Florida's Unemployment Application System Gets an Upgrade

Unemployment Claims Soar As Coronavirus Wreaks Havoc On Economy

Unemployment Claims Soar As Coronavirus Wreaks Havoc On Economy

Hundreds of call center operators are being rushed through training, paper applications are being made available, and more than 70 computer servers were brought to Tallahassee from Orlando over the weekend to help improve Florida’s overwhelmed unemployment system.

Also, over the weekend, the state activated a previously built-in backup to the Department of Economic Opportunity’s CONNECT reemployment system that had been designed as a redundancy when the system went down but was never actually connected.

The state is also shuffling around workers from different agencies to handle the increase in calls, and a three-week training period for operators has been cut to a matter of days.

About 250 people started answering calls on Monday after being trained over the weekend.

Another 500 people were being trained Monday to answer calls starting Tuesday.

Speaking to reporters at the capitol, Governor Ron DeSantis called the difficulties encountered by those seeking assistance totally unacceptable.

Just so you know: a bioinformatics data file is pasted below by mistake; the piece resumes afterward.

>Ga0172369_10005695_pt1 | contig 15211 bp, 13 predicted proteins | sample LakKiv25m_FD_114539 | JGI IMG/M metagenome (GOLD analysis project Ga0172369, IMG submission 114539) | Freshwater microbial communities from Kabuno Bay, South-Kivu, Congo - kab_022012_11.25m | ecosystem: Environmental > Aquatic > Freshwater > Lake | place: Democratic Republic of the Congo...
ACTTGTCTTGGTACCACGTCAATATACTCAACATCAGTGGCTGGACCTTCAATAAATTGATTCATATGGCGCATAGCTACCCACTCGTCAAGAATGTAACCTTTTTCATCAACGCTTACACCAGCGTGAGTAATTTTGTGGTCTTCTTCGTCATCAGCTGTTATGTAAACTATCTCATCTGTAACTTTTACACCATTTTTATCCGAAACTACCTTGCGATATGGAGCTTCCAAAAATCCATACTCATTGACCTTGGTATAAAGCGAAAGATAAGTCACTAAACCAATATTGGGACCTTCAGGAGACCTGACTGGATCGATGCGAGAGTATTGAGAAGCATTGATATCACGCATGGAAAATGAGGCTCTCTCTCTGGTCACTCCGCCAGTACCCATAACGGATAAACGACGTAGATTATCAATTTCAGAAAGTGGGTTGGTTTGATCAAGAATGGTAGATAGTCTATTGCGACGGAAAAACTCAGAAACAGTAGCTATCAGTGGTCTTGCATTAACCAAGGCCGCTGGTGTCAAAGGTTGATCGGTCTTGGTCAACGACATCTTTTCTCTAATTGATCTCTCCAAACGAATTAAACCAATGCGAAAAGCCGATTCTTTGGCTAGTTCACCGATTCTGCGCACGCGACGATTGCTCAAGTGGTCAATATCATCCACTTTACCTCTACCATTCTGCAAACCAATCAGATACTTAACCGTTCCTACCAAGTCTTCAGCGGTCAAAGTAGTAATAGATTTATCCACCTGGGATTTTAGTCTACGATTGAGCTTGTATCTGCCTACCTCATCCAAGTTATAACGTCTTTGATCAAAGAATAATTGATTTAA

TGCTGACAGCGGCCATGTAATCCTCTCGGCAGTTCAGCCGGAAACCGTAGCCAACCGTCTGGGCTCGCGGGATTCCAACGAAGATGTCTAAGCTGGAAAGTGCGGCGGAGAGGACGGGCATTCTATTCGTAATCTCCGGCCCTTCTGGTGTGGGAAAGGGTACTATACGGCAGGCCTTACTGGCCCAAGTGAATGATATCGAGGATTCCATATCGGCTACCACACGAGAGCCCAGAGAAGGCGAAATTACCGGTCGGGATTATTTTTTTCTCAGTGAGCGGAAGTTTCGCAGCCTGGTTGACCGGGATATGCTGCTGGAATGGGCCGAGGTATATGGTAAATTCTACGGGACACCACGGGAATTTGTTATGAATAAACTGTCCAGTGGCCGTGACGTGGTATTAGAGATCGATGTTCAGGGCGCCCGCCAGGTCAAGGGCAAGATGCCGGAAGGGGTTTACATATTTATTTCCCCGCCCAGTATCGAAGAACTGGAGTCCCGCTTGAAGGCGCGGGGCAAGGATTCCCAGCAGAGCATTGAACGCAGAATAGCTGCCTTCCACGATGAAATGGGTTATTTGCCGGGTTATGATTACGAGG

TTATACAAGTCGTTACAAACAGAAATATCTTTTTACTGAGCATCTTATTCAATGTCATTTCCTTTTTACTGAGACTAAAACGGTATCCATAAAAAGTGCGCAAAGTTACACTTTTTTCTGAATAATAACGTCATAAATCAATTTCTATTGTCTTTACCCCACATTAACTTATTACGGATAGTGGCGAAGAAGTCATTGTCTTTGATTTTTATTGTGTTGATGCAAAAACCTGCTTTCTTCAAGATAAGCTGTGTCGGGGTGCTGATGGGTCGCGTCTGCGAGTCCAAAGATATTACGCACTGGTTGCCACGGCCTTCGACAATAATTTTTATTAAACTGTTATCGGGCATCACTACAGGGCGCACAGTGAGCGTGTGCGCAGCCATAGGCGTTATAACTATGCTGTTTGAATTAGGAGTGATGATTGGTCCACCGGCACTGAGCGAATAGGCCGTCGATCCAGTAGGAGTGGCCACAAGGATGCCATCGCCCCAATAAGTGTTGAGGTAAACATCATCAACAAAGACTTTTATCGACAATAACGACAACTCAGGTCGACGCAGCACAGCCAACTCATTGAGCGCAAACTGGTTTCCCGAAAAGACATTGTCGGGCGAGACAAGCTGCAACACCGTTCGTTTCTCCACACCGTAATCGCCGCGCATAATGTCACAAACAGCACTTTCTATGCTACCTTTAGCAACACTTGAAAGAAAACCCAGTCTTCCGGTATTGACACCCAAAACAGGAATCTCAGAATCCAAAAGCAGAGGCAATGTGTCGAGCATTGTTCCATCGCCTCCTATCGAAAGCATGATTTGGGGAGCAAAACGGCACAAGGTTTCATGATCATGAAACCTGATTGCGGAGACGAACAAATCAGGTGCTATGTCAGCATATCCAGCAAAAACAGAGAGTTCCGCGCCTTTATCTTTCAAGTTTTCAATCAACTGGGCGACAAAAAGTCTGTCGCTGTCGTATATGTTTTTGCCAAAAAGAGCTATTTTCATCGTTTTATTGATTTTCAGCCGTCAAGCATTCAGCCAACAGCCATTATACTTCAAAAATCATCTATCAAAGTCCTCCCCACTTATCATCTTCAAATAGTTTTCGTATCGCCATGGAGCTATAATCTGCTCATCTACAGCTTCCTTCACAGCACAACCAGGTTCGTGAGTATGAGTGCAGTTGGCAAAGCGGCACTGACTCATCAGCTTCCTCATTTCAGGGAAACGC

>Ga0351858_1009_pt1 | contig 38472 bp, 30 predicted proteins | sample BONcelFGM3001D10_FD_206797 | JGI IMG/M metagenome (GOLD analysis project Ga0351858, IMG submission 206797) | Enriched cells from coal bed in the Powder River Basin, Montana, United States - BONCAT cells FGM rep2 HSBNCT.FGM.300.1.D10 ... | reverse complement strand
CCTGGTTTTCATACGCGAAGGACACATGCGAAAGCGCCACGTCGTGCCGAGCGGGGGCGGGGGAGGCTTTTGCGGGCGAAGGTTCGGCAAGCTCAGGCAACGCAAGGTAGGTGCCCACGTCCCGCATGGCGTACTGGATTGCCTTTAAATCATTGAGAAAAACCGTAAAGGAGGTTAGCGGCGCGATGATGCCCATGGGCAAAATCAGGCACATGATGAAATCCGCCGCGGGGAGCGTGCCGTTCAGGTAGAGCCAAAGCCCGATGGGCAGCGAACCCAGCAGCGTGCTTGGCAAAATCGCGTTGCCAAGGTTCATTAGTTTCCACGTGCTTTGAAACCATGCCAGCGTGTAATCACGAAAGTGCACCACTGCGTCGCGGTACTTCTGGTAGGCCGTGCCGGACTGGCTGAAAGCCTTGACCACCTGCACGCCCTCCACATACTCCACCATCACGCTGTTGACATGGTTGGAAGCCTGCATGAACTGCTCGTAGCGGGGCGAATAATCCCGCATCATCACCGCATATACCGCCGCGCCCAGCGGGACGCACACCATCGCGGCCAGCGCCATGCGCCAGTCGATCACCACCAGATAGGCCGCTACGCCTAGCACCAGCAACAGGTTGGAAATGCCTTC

“Just simply doing business as was being done in January of 2020 is not going to be able to get the job done, here as we are in April of 2020 fighting the coronavirus.”

Jobless claims have skyrocketed in recent weeks, with businesses being closed statewide to soften the spread of the novel coronavirus.

Department of Economic Opportunity Executive Director Ken Lawson says the changes have made the process better for those applying for benefits.

“Last week, we had 17 thousand applications going through in a day. As of last night, it’s 62 thousand. That shows increasing speed and our ability to help Floridians.”

With the changes, about 80 thousand claims should be processed per week, up from 6,000 when the year started.

DeSantis says the state may also consider allowing benefits to be made retroactive to when individuals were laid off from their jobs rather than from the time applications were approved.

Photo credit: Getty Images

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